Next up you'll need to add some guidelines so you know where the fold positions will be. Every printer is slightly different, so always check before you start - for us, the folds are at 102mm and 201mm front and back - from the left-hand page edge, when you've added bleed.

Top tips for making your trifold leaflet artwork look amazing!

  • Break down your content... You have 6 'panels', but only 3 of them (the inside ones) will be seen 'together'. Your outside content will be broken down to the front, back and flap - which will rarely be viewed as a spread. Treat your content accordingly.
  • Bleed your artwork... Create impact by bleeding images or background colours off the page - use coloured blocks to separate content, and the leaflet folds as natural content separators. 
  • Make use of the folds... Create intrigue by using the folds to mask content... As you open your leaflet from DL to 210mm square you're faced with a natural mask beneath the 'flap'. 
  • Let images do the talking... Create an eye-catching masterpiece with a striking image on the front cover, or bring your content to life by including vibrant imagery inside.
How to decide what weight paper your trifolds should be...

Trifolds are generally printed on paper stock between 130gsm and 170gsm... 130gsm is usually used for very large runs - like takeaway menus, and above 170gsm prices are likely to increase suddenly as the leaflet will need to be scored along the folds. We print our trifolds on 150gsm (a nice middle ground)... If you'd like to order, just click here! 

Wednesday, 15 February 2017

A Printers guide to coated paper

If you're the one who orders printing for your business i'm sure you're used to the terms 'coated' and 'uncoated'. Figuring out what 'stock' to order for your business cards, leaflets or flyers can be confusing to say the least. In this post we'll help you figure out what coated paper is, and why you should care.

If you check the wikipedia website you'll see that coated paper is "a paper that has been coated by a 'compound' or polymer to impact certain qualities to the paper." What that means is, it's the 'opposite' of uncoated paper (the sort of stuff you write on, newspapers are print on etc). The finish is much smoother, and it feels like it's been coated, rather than a natural, pulp feel of uncoated stock. The finish to the surface is usually either 'gloss' or 'silk'. 

Coated paper is normal for use in most printing. Most leaflets, flyers and business cards are printed on coated paper because it's much cheaper than uncoated stocks. It also prints better - with more vivid colours, and a professional finish. Uncoated paper soaks up ink much faster, which means the finish isn't as clear or uniform.

In terms of usage, it'd be pretty weird to print leaflets on uncoated paper - unless you're doing them at home on standard printer paper. Flyers and business cards sometimes use uncoated stock, but usually it's to create a natural, environmentally friendly feel.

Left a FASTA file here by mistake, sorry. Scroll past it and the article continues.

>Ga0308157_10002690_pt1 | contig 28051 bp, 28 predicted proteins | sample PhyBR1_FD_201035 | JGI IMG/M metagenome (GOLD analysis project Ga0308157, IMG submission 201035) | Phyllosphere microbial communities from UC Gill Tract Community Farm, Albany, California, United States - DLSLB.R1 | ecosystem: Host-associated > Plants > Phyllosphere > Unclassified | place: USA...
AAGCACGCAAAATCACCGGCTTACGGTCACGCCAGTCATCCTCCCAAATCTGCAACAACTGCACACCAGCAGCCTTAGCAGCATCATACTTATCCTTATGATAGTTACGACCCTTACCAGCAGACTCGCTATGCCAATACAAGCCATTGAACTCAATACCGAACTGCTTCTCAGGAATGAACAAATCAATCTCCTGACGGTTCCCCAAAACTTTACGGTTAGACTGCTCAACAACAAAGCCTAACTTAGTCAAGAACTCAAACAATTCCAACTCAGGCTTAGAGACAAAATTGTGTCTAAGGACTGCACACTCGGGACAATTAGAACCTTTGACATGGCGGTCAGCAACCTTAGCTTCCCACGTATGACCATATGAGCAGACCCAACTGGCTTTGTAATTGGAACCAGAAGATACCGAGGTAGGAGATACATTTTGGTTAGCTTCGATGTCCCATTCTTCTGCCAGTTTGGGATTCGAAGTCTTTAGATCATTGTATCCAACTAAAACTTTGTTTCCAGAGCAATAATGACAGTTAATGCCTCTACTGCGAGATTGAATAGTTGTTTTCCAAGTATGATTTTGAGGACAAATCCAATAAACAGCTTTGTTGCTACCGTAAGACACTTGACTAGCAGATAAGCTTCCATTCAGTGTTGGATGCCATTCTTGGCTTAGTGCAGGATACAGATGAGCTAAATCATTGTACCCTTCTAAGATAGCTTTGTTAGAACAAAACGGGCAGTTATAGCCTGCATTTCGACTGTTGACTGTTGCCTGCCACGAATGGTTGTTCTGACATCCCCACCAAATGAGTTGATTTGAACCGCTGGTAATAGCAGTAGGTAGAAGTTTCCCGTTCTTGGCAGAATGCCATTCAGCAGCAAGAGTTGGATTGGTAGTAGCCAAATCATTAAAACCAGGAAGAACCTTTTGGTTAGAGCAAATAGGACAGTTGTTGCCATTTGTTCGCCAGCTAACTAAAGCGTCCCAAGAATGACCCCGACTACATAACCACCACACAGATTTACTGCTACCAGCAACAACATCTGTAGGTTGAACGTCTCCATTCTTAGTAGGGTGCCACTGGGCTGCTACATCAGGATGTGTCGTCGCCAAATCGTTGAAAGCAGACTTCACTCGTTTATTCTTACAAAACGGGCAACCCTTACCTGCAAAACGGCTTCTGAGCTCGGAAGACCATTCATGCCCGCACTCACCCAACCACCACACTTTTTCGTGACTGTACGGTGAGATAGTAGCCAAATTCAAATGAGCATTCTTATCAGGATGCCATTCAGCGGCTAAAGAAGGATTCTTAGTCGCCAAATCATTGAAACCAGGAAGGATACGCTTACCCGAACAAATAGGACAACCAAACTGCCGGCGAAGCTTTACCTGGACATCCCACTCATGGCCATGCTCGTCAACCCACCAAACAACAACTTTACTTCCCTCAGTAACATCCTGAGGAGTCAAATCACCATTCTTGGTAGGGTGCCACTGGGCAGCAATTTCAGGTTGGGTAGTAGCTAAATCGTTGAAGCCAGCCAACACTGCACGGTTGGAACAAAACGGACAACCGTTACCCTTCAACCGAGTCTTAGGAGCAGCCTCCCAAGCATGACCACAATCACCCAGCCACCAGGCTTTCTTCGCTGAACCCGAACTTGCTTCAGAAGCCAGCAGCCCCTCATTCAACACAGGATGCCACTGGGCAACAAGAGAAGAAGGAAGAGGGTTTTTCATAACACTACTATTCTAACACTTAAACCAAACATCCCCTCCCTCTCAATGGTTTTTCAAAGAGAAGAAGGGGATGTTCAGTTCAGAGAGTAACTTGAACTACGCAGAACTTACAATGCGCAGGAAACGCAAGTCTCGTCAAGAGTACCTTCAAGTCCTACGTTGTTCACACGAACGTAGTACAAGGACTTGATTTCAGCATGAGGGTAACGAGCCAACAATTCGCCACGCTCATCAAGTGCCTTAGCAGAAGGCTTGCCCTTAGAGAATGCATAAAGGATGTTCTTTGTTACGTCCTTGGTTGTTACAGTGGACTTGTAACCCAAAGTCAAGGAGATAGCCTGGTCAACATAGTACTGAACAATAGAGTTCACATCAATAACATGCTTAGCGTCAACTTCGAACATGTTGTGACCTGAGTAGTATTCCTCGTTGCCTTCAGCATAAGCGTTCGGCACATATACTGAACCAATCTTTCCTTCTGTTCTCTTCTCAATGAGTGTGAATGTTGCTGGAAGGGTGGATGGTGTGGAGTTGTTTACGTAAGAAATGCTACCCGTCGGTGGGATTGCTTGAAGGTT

Sunday, 22 January 2017

5 FREE resources to use when designing valentines day leaflets

With Valentines day less than a month away,
It's time to design something more than just fine,
Whether it's red or blue, if it benefits you,
These 5 free things, will be sure to help you... win.

Ok, so it didn't quite work. But with Valentines day just around the corner, we're busy making all sorts of saucy, romantic and spicy printed products that'll be used as gifts, or to promote our customers raunchy businesses.

If you're printing leaflets, you'll need them to look good - you'll be up against stiff (ahem) competition. These 5 free resources will help you get them looking spanking fantastic in no time.
Valentines themed background - click here
Valentines heart shapes (vectors) - click here
Valentines day leaflet templates - click here
Valentines day vector graphics - click here
Valentines day leaflet inspiration - click here
If you're looking to order leaflets online for your valentines day promotions click here.

Saturday, 21 January 2017

Trifold Leaflets: Explained

One of our most popular products is trifold leaflets; we print thousands of them. But what exactly are trifolds, what does the jargon mean (6pp, roll-fold etc) and how are they different from folded leaflets or brochures?

Printing is a pretty simple industry that's often overcomplicated by jargon, making it hard to access for newbies, like small business owners. This marketing hype leads to many overpaying, or ending up with a finished product that is either over or under spec'd.

Trifold leaflets are made from a piece of paper which has been folded evenly twice, to make a closed folded leaflet (or brochure if you prefer) with 3 sections on each side.

The below video explains more...

Here are some common terms you'll hear:

6pp DL Trifold - this is referring to an A4 sheet of paper which has been folded twice to make a DL sized trifold when it's closed. as per the above explanation, these have 6 printed pages (3 on each side).

A4 Folded to DL - this is also referring to an A4 sheet which has been folded down to DL size.

DL Brochure - again this is usually referring to an A4 folded to DL leaflet, though could also be a custom flat size which has been cross folded or concertina folded down to a finished DL size.

Different fold types...

Trifolded leaflets can be folded one of two ways; letter-fold (most common - sometimes called 'roll fold') and zig-zag fold (less common, sometimes called z-fold or concertina). Letterfold folds both sides of the flat paper in on itself (like a letter) whereas z-folds fold one side in, and then the other side back under itself.

How are trifold leaflets different from brochures or folded leaflets?

Simply put, they're not! Trifolds is a broad term usually used to describe the folded leaflets most small businesses use. They're commonly used for menus, product information and company overviews. Folded leaflets is a broader term which could mean any flat / finished size, and brochures are sometimes used to describe booklets used to showcase a wider range of products.

That's it! If you'd like further clarity, let us know - we're happy to help you decide on the right product for you, just give us a call or send an email.